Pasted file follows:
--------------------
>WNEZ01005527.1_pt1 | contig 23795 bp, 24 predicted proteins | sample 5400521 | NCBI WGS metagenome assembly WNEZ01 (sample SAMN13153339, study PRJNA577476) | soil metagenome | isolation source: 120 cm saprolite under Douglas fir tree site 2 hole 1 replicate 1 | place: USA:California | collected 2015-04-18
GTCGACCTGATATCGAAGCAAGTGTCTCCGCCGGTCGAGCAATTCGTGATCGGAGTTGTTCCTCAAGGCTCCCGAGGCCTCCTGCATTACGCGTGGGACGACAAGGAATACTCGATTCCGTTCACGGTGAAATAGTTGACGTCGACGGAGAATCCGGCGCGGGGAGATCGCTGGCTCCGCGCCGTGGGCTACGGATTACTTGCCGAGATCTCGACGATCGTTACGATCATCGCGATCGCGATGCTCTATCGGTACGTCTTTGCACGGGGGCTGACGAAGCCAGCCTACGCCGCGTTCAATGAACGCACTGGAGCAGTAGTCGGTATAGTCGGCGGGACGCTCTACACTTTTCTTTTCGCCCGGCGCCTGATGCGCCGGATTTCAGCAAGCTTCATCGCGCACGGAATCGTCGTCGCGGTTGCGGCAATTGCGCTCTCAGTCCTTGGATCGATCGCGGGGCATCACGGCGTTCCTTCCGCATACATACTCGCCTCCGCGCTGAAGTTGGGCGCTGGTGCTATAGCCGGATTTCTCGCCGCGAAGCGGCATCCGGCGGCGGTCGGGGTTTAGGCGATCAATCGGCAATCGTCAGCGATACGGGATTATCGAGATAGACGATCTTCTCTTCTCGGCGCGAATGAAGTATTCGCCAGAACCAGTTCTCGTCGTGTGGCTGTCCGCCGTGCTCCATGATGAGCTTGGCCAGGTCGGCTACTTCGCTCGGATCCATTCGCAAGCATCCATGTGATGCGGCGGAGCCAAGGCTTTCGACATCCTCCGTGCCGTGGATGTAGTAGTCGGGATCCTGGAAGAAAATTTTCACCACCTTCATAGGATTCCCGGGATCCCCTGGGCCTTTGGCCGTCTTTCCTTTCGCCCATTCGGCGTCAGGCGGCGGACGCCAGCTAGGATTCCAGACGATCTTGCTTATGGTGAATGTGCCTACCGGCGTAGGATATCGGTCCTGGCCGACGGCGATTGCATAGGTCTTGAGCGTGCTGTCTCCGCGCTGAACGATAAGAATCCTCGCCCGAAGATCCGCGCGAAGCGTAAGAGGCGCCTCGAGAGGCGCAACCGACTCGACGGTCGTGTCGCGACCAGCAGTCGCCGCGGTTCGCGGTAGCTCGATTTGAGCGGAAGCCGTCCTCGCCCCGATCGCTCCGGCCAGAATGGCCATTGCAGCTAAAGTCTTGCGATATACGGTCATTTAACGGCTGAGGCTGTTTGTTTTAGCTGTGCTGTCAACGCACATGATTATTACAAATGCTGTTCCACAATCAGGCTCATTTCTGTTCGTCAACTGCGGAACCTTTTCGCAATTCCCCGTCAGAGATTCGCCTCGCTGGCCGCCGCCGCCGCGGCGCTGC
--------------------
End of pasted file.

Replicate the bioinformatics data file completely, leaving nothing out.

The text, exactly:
>WNEZ01005527.1_pt1 | contig 23795 bp, 24 predicted proteins | sample 5400521 | NCBI WGS metagenome assembly WNEZ01 (sample SAMN13153339, study PRJNA577476) | soil metagenome | isolation source: 120 cm saprolite under Douglas fir tree site 2 hole 1 replicate 1 | place: USA:California | collected 2015-04-18
GTCGACCTGATATCGAAGCAAGTGTCTCCGCCGGTCGAGCAATTCGTGATCGGAGTTGTTCCTCAAGGCTCCCGAGGCCTCCTGCATTACGCGTGGGACGACAAGGAATACTCGATTCCGTTCACGGTGAAATAGTTGACGTCGACGGAGAATCCGGCGCGGGGAGATCGCTGGCTCCGCGCCGTGGGCTACGGATTACTTGCCGAGATCTCGACGATCGTTACGATCATCGCGATCGCGATGCTCTATCGGTACGTCTTTGCACGGGGGCTGACGAAGCCAGCCTACGCCGCGTTCAATGAACGCACTGGAGCAGTAGTCGGTATAGTCGGCGGGACGCTCTACACTTTTCTTTTCGCCCGGCGCCTGATGCGCCGGATTTCAGCAAGCTTCATCGCGCACGGAATCGTCGTCGCGGTTGCGGCAATTGCGCTCTCAGTCCTTGGATCGATCGCGGGGCATCACGGCGTTCCTTCCGCATACATACTCGCCTCCGCGCTGAAGTTGGGCGCTGGTGCTATAGCCGGATTTCTCGCCGCGAAGCGGCATCCGGCGGCGGTCGGGGTTTAGGCGATCAATCGGCAATCGTCAGCGATACGGGATTATCGAGATAGACGATCTTCTCTTCTCGGCGCGAATGAAGTATTCGCCAGAACCAGTTCTCGTCGTGTGGCTGTCCGCCGTGCTCCATGATGAGCTTGGCCAGGTCGGCTACTTCGCTCGGATCCATTCGCAAGCATCCATGTGATGCGGCGGAGCCAAGGCTTTCGACATCCTCCGTGCCGTGGATGTAGTAGTCGGGATCCTGGAAGAAAATTTTCACCACCTTCATAGGATTCCCGGGATCCCCTGGGCCTTTGGCCGTCTTTCCTTTCGCCCATTCGGCGTCAGGCGGCGGACGCCAGCTAGGATTCCAGACGATCTTGCTTATGGTGAATGTGCCTACCGGCGTAGGATATCGGTCCTGGCCGACGGCGATTGCATAGGTCTTGAGCGTGCTGTCTCCGCGCTGAACGATAAGAATCCTCGCCCGAAGATCCGCGCGAAGCGTAAGAGGCGCCTCGAGAGGCGCAACCGACTCGACGGTCGTGTCGCGACCAGCAGTCGCCGCGGTTCGCGGTAGCTCGATTTGAGCGGAAGCCGTCCTCGCCCCGATCGCTCCGGCCAGAATGGCCATTGCAGCTAAAGTCTTGCGATATACGGTCATTTAACGGCTGAGGCTGTTTGTTTTAGCTGTGCTGTCAACGCACATGATTATTACAAATGCTGTTCCACAATCAGGCTCATTTCTGTTCGTCAACTGCGGAACCTTTTCGCAATTCCCCGTCAGAGATTCGCCTCGCTGGCCGCCGCCGCCGCGGCGCTGC